These are the men and women who, every day, sign a blank check to the United States government. For their confidence and willingness to do government bidding – as Airmen, Soldiers, Sailors and Marines – they are rewarded with the GI Bill, a way for them to complete their education and qualify for home loans, healthcare medical and other benefits.
In Pueblo, a growing veteran population uses the GI Bill to attend Colorado State University-Pueblo. The university is also doing its part to ensure a smooth transition for these men and women, some of whom have returned from combat or deployments in hostile environments.
“Our office is the point of contact,” said Laura Barela, director of the CSU-Pueblo Military and Veterans Success Center. Barela has been part of the university’s veterans program for fifteen years. “It’s a one-stop shop,” she says. Veterans enrolled in the school can show up for answers to everything from finding out where to get medical or mental health issues to solving sometimes hard-to-negotiate VA bureaucracy. Her website promises a helping hand from “transition to graduation.”
Separation from the military and transition to a civilian world is not always straightforward or seamless. Veterans are often older, have radically different life experiences, and are sometimes burdened with experiences that linger and manifest in very different ways than traditional students. Unemployment, homelessness and mental health issues are often daily realities for veterans.
Nationally, suicide among veterans remains one of the toughest challenges. While the VA reports that veteran suicides have declined in 2021, the number of veterans taking their own lives remains high. In 2017, the number of veterans taking their own lives was the highest in the 21st century, with 6,139 deaths reported.
A report by America’s Warrior Partnership indicates that 17 veterans commit suicide every day, double the suicide rate among civilians. Drug overdose is the most common cause of death in this group. Suicide by veterans is also four times higher than the number of suicides among civilians.
The university has a health center that offers counseling and a veterans services officer “who comes in once a week” and meets with veterans to sort out any issues they may need.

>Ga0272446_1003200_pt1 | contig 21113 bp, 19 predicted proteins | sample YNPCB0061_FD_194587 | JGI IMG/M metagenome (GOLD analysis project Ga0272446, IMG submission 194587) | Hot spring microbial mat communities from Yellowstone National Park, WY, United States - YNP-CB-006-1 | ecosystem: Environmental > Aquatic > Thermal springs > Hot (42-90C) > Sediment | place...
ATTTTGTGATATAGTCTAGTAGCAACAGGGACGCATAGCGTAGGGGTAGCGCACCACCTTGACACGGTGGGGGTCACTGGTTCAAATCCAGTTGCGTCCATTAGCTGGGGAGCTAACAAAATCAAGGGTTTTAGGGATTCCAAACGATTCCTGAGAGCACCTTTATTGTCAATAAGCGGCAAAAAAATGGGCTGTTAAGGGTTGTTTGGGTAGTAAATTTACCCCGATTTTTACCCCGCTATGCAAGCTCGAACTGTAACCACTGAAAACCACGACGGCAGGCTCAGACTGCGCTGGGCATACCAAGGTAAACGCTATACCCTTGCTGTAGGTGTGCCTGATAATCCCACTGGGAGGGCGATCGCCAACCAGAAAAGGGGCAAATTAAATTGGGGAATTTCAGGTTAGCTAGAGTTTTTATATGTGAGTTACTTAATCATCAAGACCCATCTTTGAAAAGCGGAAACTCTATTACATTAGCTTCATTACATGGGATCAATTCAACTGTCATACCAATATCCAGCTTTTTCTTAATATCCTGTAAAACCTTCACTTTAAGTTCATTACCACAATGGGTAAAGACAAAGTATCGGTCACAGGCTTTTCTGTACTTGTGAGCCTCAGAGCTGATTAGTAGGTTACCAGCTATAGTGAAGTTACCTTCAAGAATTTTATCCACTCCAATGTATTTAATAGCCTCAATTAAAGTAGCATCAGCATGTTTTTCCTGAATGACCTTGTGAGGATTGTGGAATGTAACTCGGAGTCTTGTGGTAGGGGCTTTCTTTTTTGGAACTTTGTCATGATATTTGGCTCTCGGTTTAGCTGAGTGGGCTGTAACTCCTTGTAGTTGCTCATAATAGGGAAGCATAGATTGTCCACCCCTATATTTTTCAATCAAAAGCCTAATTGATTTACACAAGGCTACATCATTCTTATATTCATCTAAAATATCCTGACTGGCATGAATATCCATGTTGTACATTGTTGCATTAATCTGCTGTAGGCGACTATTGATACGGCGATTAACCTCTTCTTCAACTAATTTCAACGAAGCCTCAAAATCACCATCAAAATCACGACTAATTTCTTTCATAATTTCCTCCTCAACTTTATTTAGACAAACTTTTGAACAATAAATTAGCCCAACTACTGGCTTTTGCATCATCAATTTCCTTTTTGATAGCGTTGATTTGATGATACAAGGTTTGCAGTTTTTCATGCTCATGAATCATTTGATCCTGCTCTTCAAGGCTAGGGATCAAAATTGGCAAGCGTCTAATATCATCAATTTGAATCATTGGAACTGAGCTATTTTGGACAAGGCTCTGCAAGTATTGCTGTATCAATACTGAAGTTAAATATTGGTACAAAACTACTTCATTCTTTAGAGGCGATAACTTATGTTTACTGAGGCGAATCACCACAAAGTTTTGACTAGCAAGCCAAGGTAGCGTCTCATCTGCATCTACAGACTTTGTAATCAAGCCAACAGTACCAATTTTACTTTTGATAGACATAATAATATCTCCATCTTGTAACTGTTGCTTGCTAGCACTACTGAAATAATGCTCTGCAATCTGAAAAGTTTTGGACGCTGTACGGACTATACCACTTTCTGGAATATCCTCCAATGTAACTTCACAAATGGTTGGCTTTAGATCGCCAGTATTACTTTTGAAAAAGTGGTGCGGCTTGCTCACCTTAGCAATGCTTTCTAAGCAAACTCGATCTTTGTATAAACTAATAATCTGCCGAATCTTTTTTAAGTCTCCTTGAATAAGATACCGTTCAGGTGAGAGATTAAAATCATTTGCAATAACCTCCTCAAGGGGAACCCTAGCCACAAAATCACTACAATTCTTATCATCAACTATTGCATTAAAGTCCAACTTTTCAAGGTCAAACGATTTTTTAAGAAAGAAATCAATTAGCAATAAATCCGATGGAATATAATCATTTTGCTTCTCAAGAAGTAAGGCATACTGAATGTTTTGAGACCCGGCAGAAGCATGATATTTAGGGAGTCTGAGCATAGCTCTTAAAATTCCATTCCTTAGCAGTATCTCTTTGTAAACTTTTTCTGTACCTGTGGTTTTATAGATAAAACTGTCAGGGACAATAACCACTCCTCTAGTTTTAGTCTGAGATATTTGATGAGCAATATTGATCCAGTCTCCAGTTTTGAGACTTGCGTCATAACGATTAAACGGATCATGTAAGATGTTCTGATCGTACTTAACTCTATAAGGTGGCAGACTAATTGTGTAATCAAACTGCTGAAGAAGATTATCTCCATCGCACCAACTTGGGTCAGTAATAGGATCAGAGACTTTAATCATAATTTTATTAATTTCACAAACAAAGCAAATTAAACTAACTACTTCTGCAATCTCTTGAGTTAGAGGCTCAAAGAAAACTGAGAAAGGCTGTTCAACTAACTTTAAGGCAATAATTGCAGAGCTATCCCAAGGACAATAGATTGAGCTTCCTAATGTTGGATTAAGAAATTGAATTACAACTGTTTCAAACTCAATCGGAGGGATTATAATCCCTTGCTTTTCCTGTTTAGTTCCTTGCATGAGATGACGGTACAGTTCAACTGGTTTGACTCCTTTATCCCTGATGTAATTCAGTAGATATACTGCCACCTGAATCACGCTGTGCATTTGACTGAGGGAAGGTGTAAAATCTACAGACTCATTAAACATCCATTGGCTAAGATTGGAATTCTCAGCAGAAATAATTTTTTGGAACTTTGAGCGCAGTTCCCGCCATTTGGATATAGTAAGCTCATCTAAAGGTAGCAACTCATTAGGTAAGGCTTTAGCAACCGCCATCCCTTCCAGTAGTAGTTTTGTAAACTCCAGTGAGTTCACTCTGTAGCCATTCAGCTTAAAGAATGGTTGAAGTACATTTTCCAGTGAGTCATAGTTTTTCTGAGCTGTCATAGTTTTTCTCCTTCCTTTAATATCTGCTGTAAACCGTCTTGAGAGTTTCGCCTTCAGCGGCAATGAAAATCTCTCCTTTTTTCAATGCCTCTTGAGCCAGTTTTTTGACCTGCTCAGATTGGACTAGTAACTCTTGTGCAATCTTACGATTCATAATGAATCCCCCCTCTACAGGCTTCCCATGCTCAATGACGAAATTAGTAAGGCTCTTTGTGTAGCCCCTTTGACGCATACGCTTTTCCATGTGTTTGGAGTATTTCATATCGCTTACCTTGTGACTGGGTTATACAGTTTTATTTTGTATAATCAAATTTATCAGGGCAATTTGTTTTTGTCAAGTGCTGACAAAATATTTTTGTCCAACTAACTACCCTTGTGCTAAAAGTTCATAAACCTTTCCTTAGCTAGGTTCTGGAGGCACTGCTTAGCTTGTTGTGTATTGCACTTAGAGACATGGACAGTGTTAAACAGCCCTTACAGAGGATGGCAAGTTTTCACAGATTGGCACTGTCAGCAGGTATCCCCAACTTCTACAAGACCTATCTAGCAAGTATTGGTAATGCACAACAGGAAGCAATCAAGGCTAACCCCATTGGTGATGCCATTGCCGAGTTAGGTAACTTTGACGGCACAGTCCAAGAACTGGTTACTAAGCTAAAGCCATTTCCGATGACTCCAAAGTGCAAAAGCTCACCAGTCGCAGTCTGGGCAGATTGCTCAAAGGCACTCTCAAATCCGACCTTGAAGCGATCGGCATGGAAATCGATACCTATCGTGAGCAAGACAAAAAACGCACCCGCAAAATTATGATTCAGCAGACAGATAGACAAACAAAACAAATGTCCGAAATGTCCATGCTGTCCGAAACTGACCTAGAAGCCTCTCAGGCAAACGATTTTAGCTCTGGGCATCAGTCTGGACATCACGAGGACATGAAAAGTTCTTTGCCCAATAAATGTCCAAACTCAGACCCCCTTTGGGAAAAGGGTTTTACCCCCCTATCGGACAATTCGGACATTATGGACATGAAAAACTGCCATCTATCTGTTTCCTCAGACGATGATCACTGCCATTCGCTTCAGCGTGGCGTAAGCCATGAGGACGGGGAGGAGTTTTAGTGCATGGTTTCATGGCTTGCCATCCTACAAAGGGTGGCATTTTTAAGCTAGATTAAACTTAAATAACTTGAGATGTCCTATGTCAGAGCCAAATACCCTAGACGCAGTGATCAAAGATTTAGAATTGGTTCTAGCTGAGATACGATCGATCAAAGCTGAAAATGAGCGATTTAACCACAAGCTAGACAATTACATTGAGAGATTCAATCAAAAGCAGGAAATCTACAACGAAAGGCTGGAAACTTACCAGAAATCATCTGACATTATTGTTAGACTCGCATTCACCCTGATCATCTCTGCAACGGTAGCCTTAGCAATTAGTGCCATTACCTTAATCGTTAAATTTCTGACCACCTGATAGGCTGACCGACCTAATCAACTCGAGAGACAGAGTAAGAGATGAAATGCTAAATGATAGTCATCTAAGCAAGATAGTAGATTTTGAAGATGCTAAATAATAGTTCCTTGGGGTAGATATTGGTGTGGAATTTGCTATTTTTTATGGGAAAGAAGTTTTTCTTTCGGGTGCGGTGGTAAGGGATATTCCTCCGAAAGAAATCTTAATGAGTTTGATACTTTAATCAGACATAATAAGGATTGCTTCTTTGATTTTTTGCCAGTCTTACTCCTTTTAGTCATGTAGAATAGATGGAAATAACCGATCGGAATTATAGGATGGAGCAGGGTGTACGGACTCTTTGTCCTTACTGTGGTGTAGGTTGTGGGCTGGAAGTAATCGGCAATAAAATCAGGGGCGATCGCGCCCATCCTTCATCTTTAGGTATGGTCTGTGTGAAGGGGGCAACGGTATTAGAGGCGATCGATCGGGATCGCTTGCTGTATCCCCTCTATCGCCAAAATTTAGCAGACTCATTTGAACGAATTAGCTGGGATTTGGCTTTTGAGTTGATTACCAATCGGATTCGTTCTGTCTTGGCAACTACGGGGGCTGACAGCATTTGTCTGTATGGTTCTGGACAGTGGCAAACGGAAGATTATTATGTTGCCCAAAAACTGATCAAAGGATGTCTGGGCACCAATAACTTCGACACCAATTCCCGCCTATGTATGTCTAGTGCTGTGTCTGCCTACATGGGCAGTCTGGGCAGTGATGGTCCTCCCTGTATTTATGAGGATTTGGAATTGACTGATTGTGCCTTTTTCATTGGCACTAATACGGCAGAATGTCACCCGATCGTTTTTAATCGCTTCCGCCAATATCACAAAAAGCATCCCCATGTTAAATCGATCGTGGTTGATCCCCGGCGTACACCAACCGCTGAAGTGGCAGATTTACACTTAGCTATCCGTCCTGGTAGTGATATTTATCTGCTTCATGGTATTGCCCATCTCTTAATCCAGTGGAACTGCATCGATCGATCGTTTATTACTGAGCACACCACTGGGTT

CSU-Pueblo’s office, the MVSC, has three full-time staff on duty to answer almost any question a student-veteran may have. His website (csupueblo.edu/military-and-veteran-success-center//promises.
CSU-Pueblo’s Military and Veterans Center was honored as a Purple Heart Designated Institution for its work. Barela said the school is known for its comprehensive outreach to veterans, spouses and dependents. Her efforts, she said, extend far beyond the classroom.
The office regularly brings veterans together for social activities, including designating a week each school year dedicated to veterans. The campus also has a Veteran’s Lounge where those who have worn the uniform can study, watch television, or simply meet to rest between classes.
The center’s mission, Barela said, has evolved over time. “My job has changed,” she said. When she started, the emphasis was on the “educational side” of college. Today, a veteran can visit the office and get help writing a resume. Barela says it’s not always the easiest thing to translate military duties into things that would translate into the civilian world. “We continue to grow.”
Overall, CSU-Pueblo’s efforts to serve veterans have become one of the premier examples of the state serving those who have served the nation. It is open to all veterans, spouses and dependents. It’s also open to service dogs, which she said are welcome at any time. “We have vets who come all the time and bring their support dogs. It’s amazing the positivity they bring.